Another point is made, in respect to the exclusion of a question put to the witness Keegan, as to what he had noticed in respect to the conduct of the prisoner's brother. Keegan was a priest, and was the first witness called for the defense. He had testified that the prisoner's father, who died thirteen years before the trial, had epileptic fits on several occasions, when the witness was present, and that on one occasion he saw him strike his head against a fence, as though he wanted to relieve it, and that he appeared to be in great distress of mind. The witness then testified that he knew the prisoner's brother, and was asked by the prisoner's counsel, if he had noticed anything at any time strange in his conduct. The prosecuting attorney here interposed, saying, that he did not know whether they could go into the insanity of the whole family or not. The court then said to the prisoner's counsel, "It is open for you to prove, that the father was afflicted with any disease of the mind, and afterward to prove such a disease hereditary, or may be hereditary. The question is, whether this witness, is a competent witness on this subject." The prosecuting attorney then said, "I will concede that the other members of the family, have shown strange and unusual conduct." The prisoner's counsel then asked the witness what he had noticed in reference to the conduct of the brother, and on the prosecuting attorney asking the court if this was competent, the question was excluded as incompetent, and the prisoner's counsel excepted. The case shows, that up to the time when this question was asked, neither the insanity of the prisoner nor of any member of his family, had been shown, nor had any evidence been given, tending to show such insanity. It had been shown that the father was an epileptic, but it had not been shown that epilepsy is a disease which effects the mind, or produces insanity, or that it is hereditary, and these were matters of fact to be proved by medical experts, and could not be inferred by the jury. The evidence of Dr. Fowler, a witness for the prosecution, the physician who first saw the deceased after her death, and who was questioned on his cross-examination as to epilepsy, disclosed, that he had no knowledge on the subject, and his evidence did not tend to establish either of the facts referred to. It was competent for the prisoner, to prove in aid and corroboration of other proof, or of circumstances, creating a presumption or tending to justify an inference of insanity at the time of the commission of the act, that he inherited a disease which predisposed him to insanity. The insanity of parents, or relatives, is also admissible upon the issue of insanity. It tends to show an hereditary taint and supplements evidence of insanity of the accused. When the question as to the conduct of the plaintiff's brother was asked, it had neither been shown that the father was insane, or that the prisoner was afflicted with epilepsy or other disease. The conduct of the brother, as an isolated, independent fact was wholly immaterial, and the question asked, did not necessarily point to evidence of insanity in him. We think the fair construction of the ruling of the court was, that the defense should first show that epilepsy is, or tends to produce, insanity, and that the disease is transmissible, before entering into the general subject of the conduct of the brother. It was a matter of the order of proof, within the discretion of the court. The prisoner subsequently gave medical evidence that epilepsy may produce insanity, and also that it is transmissible, and that the prisoner manifested epileptic symptoms, but he did not again offer proof in respect to the conduct of the brother. We think the exclusion of the question to the witness Keegan, was not, under the circumstances, legal error. We reach this conclusion with less reluctance, for the reason that on a careful examination of the evidence we cannot think that the prisoner was prejudiced by the ruling. The summary of the evidence given by members of the prisoner's family in support of the defense of insanity, contained in the prevailing opinion of the General Term, is justified by the record. "It was not shown that the prisoner had ever had an epileptic fit on seizure. He had frequently complained of lightness and pains in his head, he had expressed wishes that he was dead, and threats of suicide, and he was subject to melancholy moods. He was also often seen sitting up in his bed in the night, making signs with his hands, throwing them up over his head and talking to himself. Evidence was given that the prisoner's conduct on the evening of the homicide showed such or similar aberrations, but the attempt to prove that the conduct of the prisoner, as detailed by the witnesses, indicated insanity, failed." the medical expert called for the defense testified that the evidence indicated that the prisoner inherited a nervous organization, amid this was the extent to which he was willing to go in the expression of an opinion as to his insanity. There are some minor exceptions. We have examined them with care but they do not, we think, present any serious question. They have been fully considered in the careful opinion of GILBERT J., at the General Term, and do not need any further elucidation.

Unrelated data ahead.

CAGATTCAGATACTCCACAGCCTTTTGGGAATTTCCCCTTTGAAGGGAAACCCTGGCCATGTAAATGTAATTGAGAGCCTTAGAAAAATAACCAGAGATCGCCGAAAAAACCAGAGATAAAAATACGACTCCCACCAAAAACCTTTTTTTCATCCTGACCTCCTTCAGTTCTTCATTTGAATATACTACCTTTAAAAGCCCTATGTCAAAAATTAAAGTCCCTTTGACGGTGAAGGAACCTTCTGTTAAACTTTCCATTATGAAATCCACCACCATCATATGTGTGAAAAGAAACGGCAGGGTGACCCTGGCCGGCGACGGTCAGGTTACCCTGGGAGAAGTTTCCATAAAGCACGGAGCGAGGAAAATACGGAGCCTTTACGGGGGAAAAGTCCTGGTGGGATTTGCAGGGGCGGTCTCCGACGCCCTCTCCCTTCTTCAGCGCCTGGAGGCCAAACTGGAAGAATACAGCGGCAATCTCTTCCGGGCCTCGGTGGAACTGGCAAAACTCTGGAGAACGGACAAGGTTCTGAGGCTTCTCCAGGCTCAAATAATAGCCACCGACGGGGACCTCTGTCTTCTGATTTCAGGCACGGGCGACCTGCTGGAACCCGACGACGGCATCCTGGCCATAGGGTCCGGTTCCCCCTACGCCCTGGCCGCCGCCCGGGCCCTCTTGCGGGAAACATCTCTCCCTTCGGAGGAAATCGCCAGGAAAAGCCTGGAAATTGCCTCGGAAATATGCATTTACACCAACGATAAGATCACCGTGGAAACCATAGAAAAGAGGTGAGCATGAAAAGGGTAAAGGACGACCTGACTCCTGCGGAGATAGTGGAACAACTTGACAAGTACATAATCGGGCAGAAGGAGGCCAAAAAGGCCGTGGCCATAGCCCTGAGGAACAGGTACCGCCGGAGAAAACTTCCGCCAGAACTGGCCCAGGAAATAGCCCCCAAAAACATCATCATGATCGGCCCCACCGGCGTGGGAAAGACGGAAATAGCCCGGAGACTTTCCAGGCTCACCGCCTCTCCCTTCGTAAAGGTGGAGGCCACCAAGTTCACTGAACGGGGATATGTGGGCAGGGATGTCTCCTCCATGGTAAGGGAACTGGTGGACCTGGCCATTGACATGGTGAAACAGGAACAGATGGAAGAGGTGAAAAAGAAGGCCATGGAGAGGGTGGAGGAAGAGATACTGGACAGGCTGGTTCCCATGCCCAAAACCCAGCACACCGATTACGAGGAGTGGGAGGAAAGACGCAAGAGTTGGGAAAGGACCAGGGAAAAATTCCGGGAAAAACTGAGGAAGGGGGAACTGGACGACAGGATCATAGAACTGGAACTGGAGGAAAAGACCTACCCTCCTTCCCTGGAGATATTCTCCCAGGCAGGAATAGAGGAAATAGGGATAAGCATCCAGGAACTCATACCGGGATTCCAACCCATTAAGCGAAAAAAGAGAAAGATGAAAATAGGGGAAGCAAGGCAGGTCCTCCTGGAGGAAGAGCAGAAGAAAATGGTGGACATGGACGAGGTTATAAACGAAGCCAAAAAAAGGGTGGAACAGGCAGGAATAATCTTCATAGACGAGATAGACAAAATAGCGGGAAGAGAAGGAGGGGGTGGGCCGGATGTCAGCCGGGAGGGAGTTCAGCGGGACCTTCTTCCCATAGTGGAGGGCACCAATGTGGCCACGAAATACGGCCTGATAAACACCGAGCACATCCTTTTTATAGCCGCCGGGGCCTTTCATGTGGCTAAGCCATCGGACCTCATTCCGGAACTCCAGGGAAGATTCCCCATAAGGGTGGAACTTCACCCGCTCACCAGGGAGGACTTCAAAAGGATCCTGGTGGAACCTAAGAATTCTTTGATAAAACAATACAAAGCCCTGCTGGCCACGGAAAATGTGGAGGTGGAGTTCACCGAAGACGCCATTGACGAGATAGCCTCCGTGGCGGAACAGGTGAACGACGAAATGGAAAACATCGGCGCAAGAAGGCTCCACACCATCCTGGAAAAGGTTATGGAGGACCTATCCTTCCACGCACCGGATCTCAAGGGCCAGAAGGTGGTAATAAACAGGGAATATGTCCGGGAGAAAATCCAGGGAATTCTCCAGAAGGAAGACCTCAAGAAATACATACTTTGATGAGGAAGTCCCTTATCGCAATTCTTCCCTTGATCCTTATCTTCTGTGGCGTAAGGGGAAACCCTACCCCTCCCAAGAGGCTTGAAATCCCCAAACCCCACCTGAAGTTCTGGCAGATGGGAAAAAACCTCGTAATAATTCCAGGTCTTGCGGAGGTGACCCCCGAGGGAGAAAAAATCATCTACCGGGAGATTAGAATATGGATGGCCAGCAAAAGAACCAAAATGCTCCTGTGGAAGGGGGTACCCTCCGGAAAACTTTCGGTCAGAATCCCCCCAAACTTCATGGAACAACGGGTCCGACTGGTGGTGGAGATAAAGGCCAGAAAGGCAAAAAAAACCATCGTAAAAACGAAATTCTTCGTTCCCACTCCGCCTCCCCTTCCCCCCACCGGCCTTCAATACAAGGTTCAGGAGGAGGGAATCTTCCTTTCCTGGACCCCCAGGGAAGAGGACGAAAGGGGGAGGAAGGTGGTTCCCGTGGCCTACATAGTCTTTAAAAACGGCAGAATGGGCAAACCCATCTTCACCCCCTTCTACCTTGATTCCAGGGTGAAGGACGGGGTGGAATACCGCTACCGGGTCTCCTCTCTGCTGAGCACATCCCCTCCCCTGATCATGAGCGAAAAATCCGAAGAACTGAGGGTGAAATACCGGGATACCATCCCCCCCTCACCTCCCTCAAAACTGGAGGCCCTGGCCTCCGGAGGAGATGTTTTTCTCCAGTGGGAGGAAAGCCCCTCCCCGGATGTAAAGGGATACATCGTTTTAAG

We find no error in the record, and the judgment should therefore be affirmed.
All concur except RAPALLO, J., absent.